Close pope advisor in hot water over university payments: report


Rome (AFP)

Honduran Cardinal Oscar Maradiaga, one of Pope Francis's closest advisers, for years received 35,000 euros ($41,600) a month from a Catholic university in his home country, an Italian weekly has reported.

L'Espresso on Thursday said the cardinal was paid more than 500,000 euros in 2015 alone by the Catholic University of Tegucigalpa, citing an internal report from the academic institution.

Vatican spokesman Greg Burke confirmed Friday the pope had ordered an investigation, without going into detail.

Some of the money was invested in London financial firms such as Leman Wealth Management, the report said, while funds transferred to German accounts seemed to have disappeared.

Maradiaga, who leads a powerful group of senior clerics that advise Francis notably on church reforms, has in the past been suggested as a possible candidate for pope.

L'Espresso revealed that an Argentine bishop sent by Francis as an envoy to Honduras in May returned with a report detailing the payments based on accounts from about 50 witnesses, including university and church staff members.

"The powerful cardinal Oscar Maradiaga, a staunch supporter of a poor and pauperist Church... has received over the years from the Catholic University of Tegucigalpa around $41,600 dollars a month," wrote L'Espresso journalist Emiliano Fittipaldi.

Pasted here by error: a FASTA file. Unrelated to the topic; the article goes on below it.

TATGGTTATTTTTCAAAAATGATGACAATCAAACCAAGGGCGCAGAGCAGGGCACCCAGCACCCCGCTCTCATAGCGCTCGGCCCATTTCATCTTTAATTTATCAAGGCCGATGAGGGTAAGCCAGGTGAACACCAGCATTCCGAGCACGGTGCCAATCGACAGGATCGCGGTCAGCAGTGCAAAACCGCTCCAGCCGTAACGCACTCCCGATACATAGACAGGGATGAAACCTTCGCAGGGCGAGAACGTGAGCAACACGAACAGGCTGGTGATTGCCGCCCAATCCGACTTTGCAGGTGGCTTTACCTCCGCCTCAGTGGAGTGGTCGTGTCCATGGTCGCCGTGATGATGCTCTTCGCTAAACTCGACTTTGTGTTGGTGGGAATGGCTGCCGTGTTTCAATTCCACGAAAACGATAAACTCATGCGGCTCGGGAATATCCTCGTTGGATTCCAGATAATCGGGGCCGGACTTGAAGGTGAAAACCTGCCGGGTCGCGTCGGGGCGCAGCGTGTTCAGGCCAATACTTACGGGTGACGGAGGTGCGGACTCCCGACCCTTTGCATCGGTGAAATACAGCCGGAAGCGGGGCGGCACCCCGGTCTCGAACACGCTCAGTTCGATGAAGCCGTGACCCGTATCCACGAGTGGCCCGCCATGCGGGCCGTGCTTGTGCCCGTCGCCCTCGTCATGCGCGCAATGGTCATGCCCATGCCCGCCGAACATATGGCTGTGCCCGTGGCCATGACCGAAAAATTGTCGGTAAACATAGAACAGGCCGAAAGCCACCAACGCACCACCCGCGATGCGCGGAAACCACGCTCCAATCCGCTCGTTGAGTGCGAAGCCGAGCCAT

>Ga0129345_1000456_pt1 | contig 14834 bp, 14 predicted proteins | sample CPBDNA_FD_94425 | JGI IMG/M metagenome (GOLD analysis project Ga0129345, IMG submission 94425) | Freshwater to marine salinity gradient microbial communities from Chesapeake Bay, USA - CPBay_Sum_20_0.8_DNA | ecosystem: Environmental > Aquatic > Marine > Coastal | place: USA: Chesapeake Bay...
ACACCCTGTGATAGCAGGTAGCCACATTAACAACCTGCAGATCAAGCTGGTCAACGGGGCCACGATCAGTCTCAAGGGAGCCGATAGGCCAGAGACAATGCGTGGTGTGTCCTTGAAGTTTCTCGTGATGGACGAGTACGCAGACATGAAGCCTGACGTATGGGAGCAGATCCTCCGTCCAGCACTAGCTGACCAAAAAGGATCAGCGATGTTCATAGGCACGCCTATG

A member of the Tegucigalpa archdiocese, Father Carlos Rubio, said the Catholic university financially supported "all bishops, not only the cardinal, to help dioceses" in poverty-stricken Honduras, in an interview with Catholic news agency ACI.

"To receive this money is not an act of corruption, because it is not money from the state, but money from an institution that depends on the church," he said.

The revelations came as Pope Francis lashed out at ousted officials of the Vatican's governing body for presenting themselves as "martyrs" in his annual Christmas address on Thursday.

"They let themselves be corrupted by ambition and vain glory," Francis said in his blistering address to the Curia.

On December 29, Cardinal Maradiaga turns 75, an age at which all bishops offer to resign, and the pope can decide whether or not he will accept.